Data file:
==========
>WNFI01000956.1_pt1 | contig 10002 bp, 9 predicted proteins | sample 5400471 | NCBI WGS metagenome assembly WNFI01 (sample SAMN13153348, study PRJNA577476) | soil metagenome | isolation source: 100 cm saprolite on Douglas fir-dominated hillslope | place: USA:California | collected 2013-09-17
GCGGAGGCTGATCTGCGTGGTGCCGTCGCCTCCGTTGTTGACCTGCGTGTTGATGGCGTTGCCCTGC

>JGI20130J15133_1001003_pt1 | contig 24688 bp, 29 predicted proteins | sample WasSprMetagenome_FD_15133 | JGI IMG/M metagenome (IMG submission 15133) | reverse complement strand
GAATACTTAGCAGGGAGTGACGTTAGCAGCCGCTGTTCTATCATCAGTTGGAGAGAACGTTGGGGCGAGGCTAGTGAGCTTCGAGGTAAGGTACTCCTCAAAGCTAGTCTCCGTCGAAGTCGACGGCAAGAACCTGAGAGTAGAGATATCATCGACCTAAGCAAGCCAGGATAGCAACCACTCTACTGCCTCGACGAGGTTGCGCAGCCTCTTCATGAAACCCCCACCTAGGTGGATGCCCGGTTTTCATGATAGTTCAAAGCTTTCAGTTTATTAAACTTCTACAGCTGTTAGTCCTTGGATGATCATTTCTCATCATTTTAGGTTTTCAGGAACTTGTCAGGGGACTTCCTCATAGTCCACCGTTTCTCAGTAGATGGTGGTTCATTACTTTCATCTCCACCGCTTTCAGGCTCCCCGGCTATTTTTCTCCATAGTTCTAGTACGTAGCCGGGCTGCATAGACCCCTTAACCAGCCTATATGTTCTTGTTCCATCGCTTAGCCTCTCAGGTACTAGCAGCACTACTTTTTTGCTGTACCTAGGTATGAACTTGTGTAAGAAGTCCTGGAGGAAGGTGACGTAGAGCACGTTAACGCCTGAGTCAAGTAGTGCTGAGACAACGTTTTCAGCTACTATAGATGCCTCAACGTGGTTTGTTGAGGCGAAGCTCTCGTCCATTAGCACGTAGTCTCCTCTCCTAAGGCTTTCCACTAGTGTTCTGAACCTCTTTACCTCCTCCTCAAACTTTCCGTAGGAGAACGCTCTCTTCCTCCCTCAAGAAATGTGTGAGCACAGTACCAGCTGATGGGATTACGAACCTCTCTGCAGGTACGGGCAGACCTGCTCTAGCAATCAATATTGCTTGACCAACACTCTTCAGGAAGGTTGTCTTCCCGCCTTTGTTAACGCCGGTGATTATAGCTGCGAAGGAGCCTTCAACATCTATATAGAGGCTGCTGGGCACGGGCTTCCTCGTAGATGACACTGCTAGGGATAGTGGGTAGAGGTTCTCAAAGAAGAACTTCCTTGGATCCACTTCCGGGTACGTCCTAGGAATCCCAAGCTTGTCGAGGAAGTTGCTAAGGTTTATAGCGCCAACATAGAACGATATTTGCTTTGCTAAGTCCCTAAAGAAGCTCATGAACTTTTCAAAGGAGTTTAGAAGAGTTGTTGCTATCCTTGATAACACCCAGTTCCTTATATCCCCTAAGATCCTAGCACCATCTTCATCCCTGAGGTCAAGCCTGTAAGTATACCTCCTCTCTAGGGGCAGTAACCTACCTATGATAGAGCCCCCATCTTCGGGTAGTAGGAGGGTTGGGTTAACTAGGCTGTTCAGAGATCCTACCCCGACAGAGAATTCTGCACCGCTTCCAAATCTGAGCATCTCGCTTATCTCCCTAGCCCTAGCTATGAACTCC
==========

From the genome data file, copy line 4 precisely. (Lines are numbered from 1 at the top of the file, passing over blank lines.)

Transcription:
GAATACTTAGCAGGGAGTGACGTTAGCAGCCGCTGTTCTATCATCAGTTGGAGAGAACGTTGGGGCGAGGCTAGTGAGCTTCGAGGTAAGGTACTCCTCAAAGCTAGTCTCCGTCGAAGTCGACGGCAAGAACCTGAGAGTAGAGATATCATCGACCTAAGCAAGCCAGGATAGCAACCACTCTACTGCCTCGACGAGGTTGCGCAGCCTCTTCATGAAACCCCCACCTAGGTGGATGCCCGGTTTTCATGATAGTTCAAAGCTTTCAGTTTATTAAACTTCTACAGCTGTTAGTCCTTGGATGATCATTTCTCATCATTTTAGGTTTTCAGGAACTTGTCAGGGGACTTCCTCATAGTCCACCGTTTCTCAGTAGATGGTGGTTCATTACTTTCATCTCCACCGCTTTCAGGCTCCCCGGCTATTTTTCTCCATAGTTCTAGTACGTAGCCGGGCTGCATAGACCCCTTAACCAGCCTATATGTTCTTGTTCCATCGCTTAGCCTCTCAGGTACTAGCAGCACTACTTTTTTGCTGTACCTAGGTATGAACTTGTGTAAGAAGTCCTGGAGGAAGGTGACGTAGAGCACGTTAACGCCTGAGTCAAGTAGTGCTGAGACAACGTTTTCAGCTACTATAGATGCCTCAACGTGGTTTGTTGAGGCGAAGCTCTCGTCCATTAGCACGTAGTCTCCTCTCCTAAGGCTTTCCACTAGTGTTCTGAACCTCTTTACCTCCTCCTCAAACTTTCCGTAGGAGAACGCTCTCTTCCTCCCTCAAGAAATGTGTGAGCACAGTACCAGCTGATGGGATTACGAACCTCTCTGCAGGTACGGGCAGACCTGCTCTAGCAATCAATATTGCTTGACCAACACTCTTCAGGAAGGTTGTCTTCCCGCCTTTGTTAACGCCGGTGATTATAGCTGCGAAGGAGCCTTCAACATCTATATAGAGGCTGCTGGGCACGGGCTTCCTCGTAGATGACACTGCTAGGGATAGTGGGTAGAGGTTCTCAAAGAAGAACTTCCTTGGATCCACTTCCGGGTACGTCCTAGGAATCCCAAGCTTGTCGAGGAAGTTGCTAAGGTTTATAGCGCCAACATAGAACGATATTTGCTTTGCTAAGTCCCTAAAGAAGCTCATGAACTTTTCAAAGGAGTTTAGAAGAGTTGTTGCTATCCTTGATAACACCCAGTTCCTTATATCCCCTAAGATCCTAGCACCATCTTCATCCCTGAGGTCAAGCCTGTAAGTATACCTCCTCTCTAGGGGCAGTAACCTACCTATGATAGAGCCCCCATCTTCGGGTAGTAGGAGGGTTGGGTTAACTAGGCTGTTCAGAGATCCTACCCCGACAGAGAATTCTGCACCGCTTCCAAATCTGAGCATCTCGCTTATCTCCCTAGCCCTAGCTATGAACTCC